If this sounds like too much work, you can also purchase static spray. This is needless, though – the effect will be no greater than a solution you make yourself.
This spray will only dampen static for so long, so you’ll need to apply it at least once a day – if not more. To be safe, use the bottle a few minutes before you need to touch your bedsheets, such as when retiring for the night or preparing laundry.
Invest in an Anti-Static Mat
Another solution is to pick up an anti-static mat and leave this at your door.
You may build up static within the body whenever you spend time outdoors. If you have a static mat, wipe your feet on it, and you’ll discharge this static before encountering any sheets or blankets.
Increase Ambient Humidity
You may have noticed that static shocks are more frequent during the winter than in summer. This is because the air is dry and lacking in moisture. Greater humidity encourages the electrons held in our body to move, creating less friction.
This means that purchasing a humidifier for your bedroom, and utilizing it during the winter, makes you likelier to avoid static shocks. As per the European Respiratory Journal, humidifiers also improve breathing overnight and lead to superior sleep.
Amend Washing and Drying
If you don’t already use fabric softener in your laundry cycle, change this as quickly as possible. Softening your blankets in the wash will make them less likely to carry static charge once dried.
White vinegar will perform the same task if you do not like to utilize products like fabric softener. Half a cup will do the trick. If you mix the white vinegar with baking soda, it will be even more effective.
In addition, resist the urge to tumble dry bedsheets and blankets where possible. Air drying will allow static to build on the sheets as they will not be so arid. If you must use a dryer, add a damp blanket for the last 20 minutes of the cycle.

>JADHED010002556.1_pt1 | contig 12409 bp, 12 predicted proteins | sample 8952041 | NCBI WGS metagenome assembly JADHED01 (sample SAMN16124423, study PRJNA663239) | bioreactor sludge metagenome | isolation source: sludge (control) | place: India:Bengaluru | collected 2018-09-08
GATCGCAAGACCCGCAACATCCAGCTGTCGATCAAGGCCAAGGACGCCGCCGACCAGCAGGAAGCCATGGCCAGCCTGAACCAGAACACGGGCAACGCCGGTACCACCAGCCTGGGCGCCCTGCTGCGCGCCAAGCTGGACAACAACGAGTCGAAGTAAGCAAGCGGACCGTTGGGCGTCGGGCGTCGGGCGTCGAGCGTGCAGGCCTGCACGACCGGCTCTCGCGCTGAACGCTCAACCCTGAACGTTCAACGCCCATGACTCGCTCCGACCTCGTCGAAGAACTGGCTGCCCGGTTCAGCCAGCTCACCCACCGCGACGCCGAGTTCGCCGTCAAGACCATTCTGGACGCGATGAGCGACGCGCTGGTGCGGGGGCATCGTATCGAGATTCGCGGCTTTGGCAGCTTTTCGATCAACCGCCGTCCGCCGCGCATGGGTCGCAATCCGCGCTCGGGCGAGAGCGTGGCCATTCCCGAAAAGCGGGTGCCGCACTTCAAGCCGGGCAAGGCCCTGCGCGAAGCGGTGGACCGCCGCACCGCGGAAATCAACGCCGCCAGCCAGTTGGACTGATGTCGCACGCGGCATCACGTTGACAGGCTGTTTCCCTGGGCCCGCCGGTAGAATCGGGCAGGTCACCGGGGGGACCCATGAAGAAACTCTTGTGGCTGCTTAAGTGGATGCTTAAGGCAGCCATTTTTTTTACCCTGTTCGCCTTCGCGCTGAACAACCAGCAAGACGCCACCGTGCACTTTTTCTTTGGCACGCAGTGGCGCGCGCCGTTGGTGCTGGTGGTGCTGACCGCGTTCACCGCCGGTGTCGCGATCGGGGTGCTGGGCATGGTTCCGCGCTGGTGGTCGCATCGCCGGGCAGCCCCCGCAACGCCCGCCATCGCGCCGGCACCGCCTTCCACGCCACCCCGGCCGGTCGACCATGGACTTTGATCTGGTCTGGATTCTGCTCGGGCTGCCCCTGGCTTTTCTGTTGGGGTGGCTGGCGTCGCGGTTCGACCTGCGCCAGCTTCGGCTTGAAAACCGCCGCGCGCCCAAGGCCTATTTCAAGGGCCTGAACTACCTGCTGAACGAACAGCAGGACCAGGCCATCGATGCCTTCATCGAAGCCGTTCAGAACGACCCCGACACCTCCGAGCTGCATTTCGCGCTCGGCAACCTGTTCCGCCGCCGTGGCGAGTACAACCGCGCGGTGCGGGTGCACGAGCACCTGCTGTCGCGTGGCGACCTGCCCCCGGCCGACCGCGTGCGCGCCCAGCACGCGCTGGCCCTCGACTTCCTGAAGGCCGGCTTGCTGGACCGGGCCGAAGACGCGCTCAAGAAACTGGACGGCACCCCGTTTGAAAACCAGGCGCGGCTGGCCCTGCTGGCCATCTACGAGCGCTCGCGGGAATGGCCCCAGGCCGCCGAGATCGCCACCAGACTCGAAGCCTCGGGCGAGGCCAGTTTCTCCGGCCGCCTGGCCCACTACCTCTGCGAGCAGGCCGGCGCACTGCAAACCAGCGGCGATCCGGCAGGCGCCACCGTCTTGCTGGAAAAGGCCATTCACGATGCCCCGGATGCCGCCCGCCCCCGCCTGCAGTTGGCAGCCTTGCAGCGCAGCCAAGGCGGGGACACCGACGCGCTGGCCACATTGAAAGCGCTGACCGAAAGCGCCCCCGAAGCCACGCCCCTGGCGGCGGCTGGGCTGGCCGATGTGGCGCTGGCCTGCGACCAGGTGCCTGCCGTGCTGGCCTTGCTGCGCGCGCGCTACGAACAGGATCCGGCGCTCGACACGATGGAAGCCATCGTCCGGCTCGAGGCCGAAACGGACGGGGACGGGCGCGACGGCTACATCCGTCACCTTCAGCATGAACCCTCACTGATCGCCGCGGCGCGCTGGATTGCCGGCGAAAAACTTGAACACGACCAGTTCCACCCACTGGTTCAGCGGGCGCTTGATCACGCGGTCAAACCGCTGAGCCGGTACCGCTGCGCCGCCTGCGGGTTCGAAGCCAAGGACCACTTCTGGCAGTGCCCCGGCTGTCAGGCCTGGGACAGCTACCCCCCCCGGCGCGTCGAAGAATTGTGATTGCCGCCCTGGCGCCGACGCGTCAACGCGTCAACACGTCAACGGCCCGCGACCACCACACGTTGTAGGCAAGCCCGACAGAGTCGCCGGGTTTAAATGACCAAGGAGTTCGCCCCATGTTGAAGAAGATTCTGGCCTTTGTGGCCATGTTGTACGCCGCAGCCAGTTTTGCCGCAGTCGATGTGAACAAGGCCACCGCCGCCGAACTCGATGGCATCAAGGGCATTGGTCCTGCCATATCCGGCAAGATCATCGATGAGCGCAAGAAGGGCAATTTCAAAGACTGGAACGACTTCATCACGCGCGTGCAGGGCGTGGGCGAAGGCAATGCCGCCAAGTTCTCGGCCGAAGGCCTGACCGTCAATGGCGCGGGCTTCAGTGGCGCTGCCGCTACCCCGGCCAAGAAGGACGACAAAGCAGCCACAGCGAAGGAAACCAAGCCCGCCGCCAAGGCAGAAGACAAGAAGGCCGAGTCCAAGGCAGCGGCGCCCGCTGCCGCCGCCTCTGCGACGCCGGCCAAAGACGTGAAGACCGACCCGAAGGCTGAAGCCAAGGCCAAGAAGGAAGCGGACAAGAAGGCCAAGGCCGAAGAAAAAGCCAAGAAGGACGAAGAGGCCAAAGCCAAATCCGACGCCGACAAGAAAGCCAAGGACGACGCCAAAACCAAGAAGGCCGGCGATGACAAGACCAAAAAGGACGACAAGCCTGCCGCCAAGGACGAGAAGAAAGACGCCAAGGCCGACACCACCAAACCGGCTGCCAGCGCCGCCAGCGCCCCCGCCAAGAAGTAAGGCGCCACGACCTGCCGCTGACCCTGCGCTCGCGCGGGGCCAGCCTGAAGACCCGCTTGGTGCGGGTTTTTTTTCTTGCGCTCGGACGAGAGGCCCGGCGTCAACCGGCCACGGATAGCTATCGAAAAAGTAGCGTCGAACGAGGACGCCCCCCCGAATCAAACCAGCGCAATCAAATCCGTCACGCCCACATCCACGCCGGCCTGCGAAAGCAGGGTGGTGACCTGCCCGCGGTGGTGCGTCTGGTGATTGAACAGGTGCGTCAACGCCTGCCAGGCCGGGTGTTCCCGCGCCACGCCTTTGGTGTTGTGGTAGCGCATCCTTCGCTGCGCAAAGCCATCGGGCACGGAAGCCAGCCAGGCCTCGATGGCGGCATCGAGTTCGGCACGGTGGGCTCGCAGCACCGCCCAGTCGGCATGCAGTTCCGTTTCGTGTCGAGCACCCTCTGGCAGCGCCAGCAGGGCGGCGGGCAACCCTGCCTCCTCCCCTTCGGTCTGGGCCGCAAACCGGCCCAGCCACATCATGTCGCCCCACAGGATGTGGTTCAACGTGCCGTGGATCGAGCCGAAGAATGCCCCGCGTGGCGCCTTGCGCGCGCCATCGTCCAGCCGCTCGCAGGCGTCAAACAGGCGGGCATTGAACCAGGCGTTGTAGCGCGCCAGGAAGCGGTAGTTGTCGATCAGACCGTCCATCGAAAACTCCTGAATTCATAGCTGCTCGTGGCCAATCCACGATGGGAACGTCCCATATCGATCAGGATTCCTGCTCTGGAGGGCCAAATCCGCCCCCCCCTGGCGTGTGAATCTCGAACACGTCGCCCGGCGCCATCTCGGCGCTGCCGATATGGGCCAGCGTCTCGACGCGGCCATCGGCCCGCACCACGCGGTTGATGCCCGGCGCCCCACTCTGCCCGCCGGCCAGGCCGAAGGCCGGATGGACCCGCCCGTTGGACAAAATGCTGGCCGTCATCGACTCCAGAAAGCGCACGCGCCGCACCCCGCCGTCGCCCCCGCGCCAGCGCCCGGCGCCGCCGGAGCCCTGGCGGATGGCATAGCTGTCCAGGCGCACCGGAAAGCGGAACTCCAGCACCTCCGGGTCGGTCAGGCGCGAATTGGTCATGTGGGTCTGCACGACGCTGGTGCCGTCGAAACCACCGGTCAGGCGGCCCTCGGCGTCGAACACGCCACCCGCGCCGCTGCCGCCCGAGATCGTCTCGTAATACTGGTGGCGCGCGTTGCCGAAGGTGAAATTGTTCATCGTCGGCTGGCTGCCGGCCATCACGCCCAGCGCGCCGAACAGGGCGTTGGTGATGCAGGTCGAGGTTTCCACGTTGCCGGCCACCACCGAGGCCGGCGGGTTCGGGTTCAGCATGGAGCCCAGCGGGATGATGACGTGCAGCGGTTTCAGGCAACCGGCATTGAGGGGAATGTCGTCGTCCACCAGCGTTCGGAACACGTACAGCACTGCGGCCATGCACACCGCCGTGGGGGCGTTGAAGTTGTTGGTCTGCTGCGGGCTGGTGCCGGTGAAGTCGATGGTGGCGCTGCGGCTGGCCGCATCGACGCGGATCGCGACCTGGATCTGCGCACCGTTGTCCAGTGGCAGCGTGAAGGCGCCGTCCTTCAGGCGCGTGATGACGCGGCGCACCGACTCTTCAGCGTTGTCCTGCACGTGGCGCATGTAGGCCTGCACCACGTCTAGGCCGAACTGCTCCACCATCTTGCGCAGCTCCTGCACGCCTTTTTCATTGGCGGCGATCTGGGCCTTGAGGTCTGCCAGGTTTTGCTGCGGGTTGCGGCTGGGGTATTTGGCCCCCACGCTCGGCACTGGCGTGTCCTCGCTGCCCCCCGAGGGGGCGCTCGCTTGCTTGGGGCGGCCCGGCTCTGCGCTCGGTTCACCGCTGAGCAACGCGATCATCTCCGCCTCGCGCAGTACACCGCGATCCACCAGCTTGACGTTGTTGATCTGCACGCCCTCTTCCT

Change Your Nightwear
As static shocks are caused by friction, you’ll need to be careful about what nightwear touches your blankets and sheets. Some materials are likelier to react this way, especially silk, polyester, and wool.
Consider changing to different pajamas or even sleeping naked. Remember that leaving your clothes on your blankets will allow the static to build. Expect a sharp pop and shock when you pick up any clothing constructed from manmade fibers.
Slippers need to be chosen carefully, too. Avoid footwear with rubber soles, as this material is a superconductor. It absorbs all manner of static and spreads it around the body.
Use Lotion on Your Body
As we have discussed, dry air will magnify the likelihood of static shocks. The same applies to your body. If your skin is dry and lacking moisture, shocks become much likelier.
Taking a shower before touching your bedsheets can help with this to an extent – as well as helping you fall asleep in general – but lotion is the most impactful solution. Applying a moisturizing hand cream will stop an immediate shock.
Of course, if you prefer to sleep naked, applying lotion all over your body is best. You can purchase this from a drugstore or create your own using natural oils.
The Global Journal of Pure and Applied Sciences confirms that shea butter, in particular, has relaxing and destressing qualities that may aid sleep. Assuming you have no allergies, consider adding a soothing essential oil such as lavender.
Pick Up New Bedsheets and Blankets
The final solution may feel extreme, but if nothing else works, it’s the way forward. Consider changing your bedsheets and blankets for a different material, which is less of a natural conductor.
Pure cotton is ideal, as this will not generate any static. Wool and polyester are the biggest culprits, so if the opportunity arises, make the change and enjoy shock-free interaction with your blankets and sheets.
Static electricity on a fleece blanket will not kill you, but it can come as an unwelcome shock. Make the necessary adjustments that reduce the likelihood of static building up, and you will find retiring to bed a considerably more enjoyable experience.